Recalls:  We are trying to keep up with our goal of 20 restrained recalls a day, but some days we don’t have a holder.  Recalls are so important for building drive, motivation and a great recall.

The fun stuff:  I really enjoy training the more exciting skills like start lines, circle work, hand targets, etc.  It is very easy to teach all the skills that will lay a foundation for a good agility dog.  The hardest part is building great intensity and drive into each and every skill/behavior you teach the dog and this has been my major focus.  Teaching a sit stay is a very simple exercise for a puppy, but more important than distractions and duration is the attitude your puppy portrays when you leave them in a sit.  My biggest goal with Summit is to build in as much attitude and intensity into each individual behavior I teach him and not move forward until I am happy with his level of desire.  Again this goes back to building that great desire for toys and food as a reward before moving onto the fancy stuff, sometimes hard to do but it pays off in the long run.

At 12 weeks old here is what we know so far:

-release word

-sit on cue and hold position: good duration, I can move about 40′ away from him, and I can throw a toy back behind him without any foot movement then release him to it.

Tug drive – on any toy and with distraction like cookies or people he really wants to go see

Recalls – great drive on his recalls and have not yet rehearsed not coming when called

Crate Games – sits at back, drives out and in with great speed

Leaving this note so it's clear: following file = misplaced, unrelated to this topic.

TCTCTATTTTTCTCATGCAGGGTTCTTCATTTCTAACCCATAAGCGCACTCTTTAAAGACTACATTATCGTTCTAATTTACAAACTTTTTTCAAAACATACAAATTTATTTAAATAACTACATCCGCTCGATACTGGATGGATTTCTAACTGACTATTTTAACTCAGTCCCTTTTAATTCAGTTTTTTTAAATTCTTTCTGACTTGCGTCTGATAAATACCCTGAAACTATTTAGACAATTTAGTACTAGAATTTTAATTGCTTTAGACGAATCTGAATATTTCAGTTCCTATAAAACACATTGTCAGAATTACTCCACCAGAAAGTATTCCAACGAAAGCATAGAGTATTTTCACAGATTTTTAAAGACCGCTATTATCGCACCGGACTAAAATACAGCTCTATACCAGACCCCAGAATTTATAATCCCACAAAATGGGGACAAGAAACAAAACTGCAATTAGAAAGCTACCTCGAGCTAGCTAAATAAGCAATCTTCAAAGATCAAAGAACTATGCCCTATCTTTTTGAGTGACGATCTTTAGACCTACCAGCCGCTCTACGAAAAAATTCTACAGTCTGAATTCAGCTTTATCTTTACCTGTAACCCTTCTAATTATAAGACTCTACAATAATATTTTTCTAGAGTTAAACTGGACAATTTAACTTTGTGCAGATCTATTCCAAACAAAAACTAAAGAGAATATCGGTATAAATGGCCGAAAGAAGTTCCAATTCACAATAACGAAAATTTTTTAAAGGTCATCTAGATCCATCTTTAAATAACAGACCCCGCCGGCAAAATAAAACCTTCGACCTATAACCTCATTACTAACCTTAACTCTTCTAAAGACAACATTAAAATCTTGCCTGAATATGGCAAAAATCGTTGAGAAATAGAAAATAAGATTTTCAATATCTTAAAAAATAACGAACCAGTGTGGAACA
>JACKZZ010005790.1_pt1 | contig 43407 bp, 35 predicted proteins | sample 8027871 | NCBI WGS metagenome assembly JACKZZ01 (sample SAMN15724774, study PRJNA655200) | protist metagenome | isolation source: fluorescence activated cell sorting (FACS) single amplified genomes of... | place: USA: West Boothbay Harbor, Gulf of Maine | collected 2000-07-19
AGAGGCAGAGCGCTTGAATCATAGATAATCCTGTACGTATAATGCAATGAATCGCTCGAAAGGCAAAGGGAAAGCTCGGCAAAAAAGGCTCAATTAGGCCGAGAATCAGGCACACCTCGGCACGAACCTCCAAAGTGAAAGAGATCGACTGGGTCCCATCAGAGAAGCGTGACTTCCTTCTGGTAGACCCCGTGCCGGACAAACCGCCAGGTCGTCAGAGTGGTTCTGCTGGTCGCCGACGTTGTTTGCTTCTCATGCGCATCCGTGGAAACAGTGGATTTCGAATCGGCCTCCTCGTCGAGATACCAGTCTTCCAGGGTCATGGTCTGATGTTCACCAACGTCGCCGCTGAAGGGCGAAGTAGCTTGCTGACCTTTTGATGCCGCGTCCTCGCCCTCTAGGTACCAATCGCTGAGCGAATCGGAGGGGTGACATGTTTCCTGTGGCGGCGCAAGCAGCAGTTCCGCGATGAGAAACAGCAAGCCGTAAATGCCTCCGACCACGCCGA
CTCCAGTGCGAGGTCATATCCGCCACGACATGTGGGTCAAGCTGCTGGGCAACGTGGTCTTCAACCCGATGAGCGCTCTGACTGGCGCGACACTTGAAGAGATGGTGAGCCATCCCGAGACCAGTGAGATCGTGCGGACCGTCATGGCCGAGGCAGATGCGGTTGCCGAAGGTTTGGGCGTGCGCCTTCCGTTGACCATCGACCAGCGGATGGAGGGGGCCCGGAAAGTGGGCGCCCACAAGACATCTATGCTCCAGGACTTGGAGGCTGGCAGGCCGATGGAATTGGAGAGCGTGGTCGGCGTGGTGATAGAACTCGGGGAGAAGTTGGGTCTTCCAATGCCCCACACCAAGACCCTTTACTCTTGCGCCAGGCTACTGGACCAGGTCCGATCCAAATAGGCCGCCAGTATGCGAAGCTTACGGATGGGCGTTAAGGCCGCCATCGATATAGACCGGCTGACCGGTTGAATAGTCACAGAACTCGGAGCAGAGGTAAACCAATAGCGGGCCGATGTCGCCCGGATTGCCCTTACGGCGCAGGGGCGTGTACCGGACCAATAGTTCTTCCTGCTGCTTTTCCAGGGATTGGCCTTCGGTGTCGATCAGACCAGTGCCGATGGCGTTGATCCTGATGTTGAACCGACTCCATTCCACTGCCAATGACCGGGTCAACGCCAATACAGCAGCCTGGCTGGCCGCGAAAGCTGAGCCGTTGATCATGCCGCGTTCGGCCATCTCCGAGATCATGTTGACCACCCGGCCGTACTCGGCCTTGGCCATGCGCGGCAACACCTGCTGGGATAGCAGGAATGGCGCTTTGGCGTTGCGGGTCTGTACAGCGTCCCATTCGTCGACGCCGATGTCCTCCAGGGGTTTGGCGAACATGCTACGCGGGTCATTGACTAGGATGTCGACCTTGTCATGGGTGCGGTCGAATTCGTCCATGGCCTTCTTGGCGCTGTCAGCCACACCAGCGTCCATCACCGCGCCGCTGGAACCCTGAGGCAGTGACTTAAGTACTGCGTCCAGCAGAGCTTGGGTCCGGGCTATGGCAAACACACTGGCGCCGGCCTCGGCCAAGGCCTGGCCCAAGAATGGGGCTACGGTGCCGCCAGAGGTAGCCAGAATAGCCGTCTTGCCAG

Circle work – his circles are as good as Preston and Riots already, we can do outside, inside, front crosses, 360 spins, you name it!

Its yer choice – we wont take cookies off the ground off jump for our toy unless told “get it”

Hand targets – they are killer!  Hand is almost on ground and he pushes hard with distractions and multiples

Perch work, 4 feet in a box, backing up, wobble bards and stability disks are coming along

Table – drives on, hits the deck and wont budge!

Our priority is now on retrieving….this is our biggest challenge yet 🙂

Stay tuned for a video sometime soon!


2 Responses to “12 weeks!”

  1. Katie said

    Wow! So great to hear about how much you are already able to do with Summit! Can’t wait to see more videos, I’m really looking forward to learning about raising an agility puppy by following you guys, please keep up the posts.

  2. Dee Dee said

    I own a German Shorthaired Pointer named Merry-Belle. I have enjoyed this article greatly. My GSP loves to tug on her toys and although she growls when we play “tug”, there is no aggression intended. She will release when told to release and she is squarely focused with intensity. The one thing I haven’t had time to work on with her is public socialization. GSP’s are known for being very protective, but I’d love Merry-Belle to love all people and wish I had more time to devote to taking her every where I possibly can….but alas, time is an issue.

    Any suggestions?